Leadership reached a global agreement in the last hours of the regular session. It was decided that a special session would begin at 12:01 a.m. on Tuesday morning and end 7:00 a.m. on Wednesday morning to give time for the budget bills to be drafted, passed on the House and Senate floors, and sent to the Governor for signature. It is now Thursday and legislature is still plugging along, hoping to get things wrapped up soon. On the education side, the tax omnibus bill, which contains education provisions, has passed in the House and Senate. The education omnibus has passed in the House but not the Senate yet. As the global agreement was negotiated by both Democrat and Republican leaders, I will assume these bills will become law and I will review then below. Therefore, this will be the last legislative update from SEE until the next Legislative Session, which begins on February 20, 2018. However, if it all falls apart, I will send out updates until a final resolution is reached.
The global budget agreement included $660 million in tax cuts and $300 million for transportation (up until now, user fees like the gas tax and license fees were used for transportation funding with a very small reliance on the general revenue fund). Taxes and transportation took up almost a billion of the $1.5 billion surplus, leaving relatively little for the other areas of government, including education, which received a relatively low increase in funding of $483 million.
Here's a review of some of the good, the bad and the ugly education-related provision included in the education and tax omnibus bills.
- The basic formula will be increased by 2% in each of the next two years. This consumes 76% of the new money for education.
- Apparently, the pension omnibus bill does not include the 2% contribution increase for school districts to pay into the Teacher Retirement Account (TRA). The committee declined to take this recommendation from TRA unless funding was provided from the state. However, this only compounds the future insolvency of the pension plan.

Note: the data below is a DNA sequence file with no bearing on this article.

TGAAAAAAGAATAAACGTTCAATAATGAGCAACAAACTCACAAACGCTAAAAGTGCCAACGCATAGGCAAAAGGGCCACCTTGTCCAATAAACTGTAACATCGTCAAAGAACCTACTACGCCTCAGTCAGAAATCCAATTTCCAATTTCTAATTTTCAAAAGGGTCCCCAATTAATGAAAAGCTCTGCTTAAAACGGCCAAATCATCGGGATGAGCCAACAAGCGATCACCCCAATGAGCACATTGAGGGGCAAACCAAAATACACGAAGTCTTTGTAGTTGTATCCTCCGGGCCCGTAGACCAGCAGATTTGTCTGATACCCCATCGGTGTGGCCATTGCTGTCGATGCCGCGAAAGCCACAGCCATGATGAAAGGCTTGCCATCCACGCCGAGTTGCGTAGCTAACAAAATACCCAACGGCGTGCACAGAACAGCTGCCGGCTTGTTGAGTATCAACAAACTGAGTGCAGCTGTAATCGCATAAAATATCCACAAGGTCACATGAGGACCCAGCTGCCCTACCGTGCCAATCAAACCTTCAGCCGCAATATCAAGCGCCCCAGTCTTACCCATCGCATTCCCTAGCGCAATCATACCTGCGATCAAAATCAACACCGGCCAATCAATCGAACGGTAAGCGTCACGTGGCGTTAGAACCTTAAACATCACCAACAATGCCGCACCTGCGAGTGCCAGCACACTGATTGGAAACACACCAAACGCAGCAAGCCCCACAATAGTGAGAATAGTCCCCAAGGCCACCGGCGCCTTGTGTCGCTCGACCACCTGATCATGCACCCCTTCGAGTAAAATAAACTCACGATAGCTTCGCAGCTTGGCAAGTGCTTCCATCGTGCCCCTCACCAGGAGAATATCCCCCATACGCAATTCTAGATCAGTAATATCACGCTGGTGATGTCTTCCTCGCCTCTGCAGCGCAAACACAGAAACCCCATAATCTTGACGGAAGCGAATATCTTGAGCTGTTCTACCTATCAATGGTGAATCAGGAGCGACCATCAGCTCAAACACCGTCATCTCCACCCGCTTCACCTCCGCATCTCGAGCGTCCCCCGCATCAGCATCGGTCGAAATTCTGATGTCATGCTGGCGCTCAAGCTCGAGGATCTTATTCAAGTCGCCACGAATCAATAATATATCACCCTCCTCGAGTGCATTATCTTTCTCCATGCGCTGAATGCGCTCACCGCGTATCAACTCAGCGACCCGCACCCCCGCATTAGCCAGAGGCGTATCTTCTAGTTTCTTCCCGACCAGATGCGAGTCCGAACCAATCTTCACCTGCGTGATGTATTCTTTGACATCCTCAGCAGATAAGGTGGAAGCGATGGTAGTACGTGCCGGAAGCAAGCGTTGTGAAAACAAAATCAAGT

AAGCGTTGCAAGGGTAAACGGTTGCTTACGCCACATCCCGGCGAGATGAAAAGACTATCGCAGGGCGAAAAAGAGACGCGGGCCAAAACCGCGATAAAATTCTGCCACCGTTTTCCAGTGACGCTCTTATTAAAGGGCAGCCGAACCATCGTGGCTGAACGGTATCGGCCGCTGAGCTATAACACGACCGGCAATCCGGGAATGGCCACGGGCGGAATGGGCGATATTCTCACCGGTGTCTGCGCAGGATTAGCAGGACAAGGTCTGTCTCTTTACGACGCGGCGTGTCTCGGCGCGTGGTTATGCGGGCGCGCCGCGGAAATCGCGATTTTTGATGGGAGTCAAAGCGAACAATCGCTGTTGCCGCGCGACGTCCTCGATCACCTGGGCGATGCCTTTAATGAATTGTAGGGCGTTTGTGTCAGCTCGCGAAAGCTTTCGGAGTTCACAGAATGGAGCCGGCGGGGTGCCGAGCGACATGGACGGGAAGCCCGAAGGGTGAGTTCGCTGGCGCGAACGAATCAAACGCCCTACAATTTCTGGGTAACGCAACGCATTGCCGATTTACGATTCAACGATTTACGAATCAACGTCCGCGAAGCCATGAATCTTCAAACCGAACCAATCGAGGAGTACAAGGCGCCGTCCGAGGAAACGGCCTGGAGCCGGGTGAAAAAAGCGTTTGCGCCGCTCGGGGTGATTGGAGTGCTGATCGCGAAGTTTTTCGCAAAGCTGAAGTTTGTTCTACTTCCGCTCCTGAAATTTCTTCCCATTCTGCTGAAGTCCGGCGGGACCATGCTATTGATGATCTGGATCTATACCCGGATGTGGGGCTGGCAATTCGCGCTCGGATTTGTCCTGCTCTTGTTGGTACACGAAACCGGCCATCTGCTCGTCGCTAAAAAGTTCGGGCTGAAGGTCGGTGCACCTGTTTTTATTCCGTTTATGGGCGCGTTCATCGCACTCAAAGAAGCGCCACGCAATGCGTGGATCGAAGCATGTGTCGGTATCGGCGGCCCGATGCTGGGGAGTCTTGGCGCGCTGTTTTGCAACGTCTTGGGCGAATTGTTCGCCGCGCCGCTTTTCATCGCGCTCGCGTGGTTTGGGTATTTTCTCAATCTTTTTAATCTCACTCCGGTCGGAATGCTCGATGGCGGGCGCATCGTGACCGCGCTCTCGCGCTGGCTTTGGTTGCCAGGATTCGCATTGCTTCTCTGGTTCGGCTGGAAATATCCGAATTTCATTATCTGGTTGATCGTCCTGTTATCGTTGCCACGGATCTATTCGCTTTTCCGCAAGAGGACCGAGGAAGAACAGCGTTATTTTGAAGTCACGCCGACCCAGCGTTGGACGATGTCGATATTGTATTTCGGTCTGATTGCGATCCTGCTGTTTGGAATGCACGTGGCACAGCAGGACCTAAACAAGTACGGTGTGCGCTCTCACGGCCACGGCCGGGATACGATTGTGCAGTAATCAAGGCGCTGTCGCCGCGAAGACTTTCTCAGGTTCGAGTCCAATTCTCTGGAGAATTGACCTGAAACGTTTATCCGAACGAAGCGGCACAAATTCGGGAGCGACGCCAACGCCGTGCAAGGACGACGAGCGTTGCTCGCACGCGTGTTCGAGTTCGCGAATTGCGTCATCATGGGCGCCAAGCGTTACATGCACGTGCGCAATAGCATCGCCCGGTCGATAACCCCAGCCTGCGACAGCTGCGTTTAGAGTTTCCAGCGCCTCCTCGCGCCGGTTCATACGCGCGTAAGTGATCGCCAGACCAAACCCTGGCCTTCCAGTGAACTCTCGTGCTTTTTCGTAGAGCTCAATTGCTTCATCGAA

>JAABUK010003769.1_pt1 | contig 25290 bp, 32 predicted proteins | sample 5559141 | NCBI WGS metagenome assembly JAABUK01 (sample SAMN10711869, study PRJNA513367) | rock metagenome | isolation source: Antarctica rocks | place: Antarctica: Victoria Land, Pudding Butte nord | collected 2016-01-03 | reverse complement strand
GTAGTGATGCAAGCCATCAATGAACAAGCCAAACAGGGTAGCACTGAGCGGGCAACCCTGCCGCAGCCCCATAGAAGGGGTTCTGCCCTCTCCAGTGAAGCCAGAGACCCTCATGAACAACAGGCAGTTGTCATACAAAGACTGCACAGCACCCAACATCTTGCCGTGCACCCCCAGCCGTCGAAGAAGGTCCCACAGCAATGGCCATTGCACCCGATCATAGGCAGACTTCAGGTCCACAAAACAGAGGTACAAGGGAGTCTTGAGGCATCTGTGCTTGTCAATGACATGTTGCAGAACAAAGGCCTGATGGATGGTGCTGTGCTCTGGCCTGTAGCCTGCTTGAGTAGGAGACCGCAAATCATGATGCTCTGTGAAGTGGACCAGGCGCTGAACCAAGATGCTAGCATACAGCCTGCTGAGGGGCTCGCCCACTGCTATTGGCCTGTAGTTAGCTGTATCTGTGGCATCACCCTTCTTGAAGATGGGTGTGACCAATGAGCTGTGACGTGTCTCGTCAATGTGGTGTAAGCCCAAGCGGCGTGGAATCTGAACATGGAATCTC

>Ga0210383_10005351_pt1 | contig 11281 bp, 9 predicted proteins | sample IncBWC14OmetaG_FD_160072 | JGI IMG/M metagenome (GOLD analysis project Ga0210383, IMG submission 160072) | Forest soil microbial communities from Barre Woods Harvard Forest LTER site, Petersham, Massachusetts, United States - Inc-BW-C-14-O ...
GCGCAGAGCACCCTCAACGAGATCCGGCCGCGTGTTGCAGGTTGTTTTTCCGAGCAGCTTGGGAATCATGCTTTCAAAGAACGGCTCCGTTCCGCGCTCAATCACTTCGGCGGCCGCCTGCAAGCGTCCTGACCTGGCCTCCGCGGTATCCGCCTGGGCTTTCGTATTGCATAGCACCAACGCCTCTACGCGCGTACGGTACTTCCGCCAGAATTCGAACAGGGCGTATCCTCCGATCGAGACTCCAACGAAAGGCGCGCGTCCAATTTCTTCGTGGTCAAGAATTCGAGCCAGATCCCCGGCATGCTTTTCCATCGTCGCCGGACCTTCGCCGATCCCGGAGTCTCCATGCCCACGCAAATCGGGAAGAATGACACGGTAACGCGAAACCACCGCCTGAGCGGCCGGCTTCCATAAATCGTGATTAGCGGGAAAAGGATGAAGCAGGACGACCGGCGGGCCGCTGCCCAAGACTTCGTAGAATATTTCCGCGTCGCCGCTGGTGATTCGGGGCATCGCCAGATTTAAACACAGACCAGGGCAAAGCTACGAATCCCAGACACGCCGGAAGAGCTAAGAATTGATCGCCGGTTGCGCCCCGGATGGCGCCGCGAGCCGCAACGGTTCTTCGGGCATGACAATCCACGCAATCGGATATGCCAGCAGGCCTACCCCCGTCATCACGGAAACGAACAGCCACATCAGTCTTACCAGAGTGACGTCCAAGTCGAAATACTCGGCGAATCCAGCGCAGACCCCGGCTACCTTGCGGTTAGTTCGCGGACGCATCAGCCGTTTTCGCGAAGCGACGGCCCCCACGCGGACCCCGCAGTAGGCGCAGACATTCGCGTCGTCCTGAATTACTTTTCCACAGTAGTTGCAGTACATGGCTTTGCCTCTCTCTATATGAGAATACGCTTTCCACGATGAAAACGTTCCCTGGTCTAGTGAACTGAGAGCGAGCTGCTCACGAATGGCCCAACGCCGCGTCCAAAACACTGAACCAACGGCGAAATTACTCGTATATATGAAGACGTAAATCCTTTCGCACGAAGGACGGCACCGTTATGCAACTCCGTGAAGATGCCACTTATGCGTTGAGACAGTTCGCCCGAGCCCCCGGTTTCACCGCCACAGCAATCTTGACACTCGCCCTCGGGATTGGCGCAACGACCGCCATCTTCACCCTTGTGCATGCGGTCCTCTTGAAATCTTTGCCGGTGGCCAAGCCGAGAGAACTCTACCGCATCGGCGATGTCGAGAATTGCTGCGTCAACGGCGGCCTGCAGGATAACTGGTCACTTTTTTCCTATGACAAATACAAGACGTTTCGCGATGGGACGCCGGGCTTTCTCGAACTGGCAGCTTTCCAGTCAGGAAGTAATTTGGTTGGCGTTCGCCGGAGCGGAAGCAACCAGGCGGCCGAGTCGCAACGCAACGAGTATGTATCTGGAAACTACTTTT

- Another 15% ($73 million) of the new funding was directed to early learning programming. Early Childhood Family Education (ECFE) will receive an additional $3 million and early learning scholarships are increased by $20 million. A new School Readiness Plus grant program, which is a hybrid of the existing School Readiness preschool program and voluntary pre-K, will receive $50 million. The funding will be targeted to low-income children and must be used for children not currently attending state, local or federal preschool activities. This look like an interesting mixed delivery system to provide early learning programs that will prepare Minnesota's most at-risk students for kindergarten and, hopefully, reduce the achievement gap. Voluntary pre-K and Pathway 2 early learning scholarships are capped at current funding levels.
- The 40% ag credit was in the tax omnibus to help farmers pay property taxes for debt service on building bonds. Debt service equalization to help homeowners and small business owners pay for building bonds did not make the cut into the final tax omnibus bill. Referendum equalization never got any traction this session.
- The education opportunity tax credit that would provide generous tax breaks for corporation and individuals donating to a new scholarship program so children from low- and middle-income families can attend private secular or religious schools was deleted from the tax omnibus bill.
- Teacher seniority, otherwise known as last in-first out (LIFO), is eliminated as the default factor in teacher layoffs. The school district and the local teachers union must negotiate a layoff plan.
- The new teacher licensure law that was previously vetoed by the Governor is in the education omnibus bill. It creates a new Professional Educators Licensing and Standards Board with complete responsibility for teacher licensure and a 4-tier system with clearly defined qualifications and credentials needed to get a teaching license at each tier.
- Numerous small grant programs are included to recruit and retain teachers to try to address the teacher shortage.
As always, check out
for more detailed information on what is happening at the Capitol.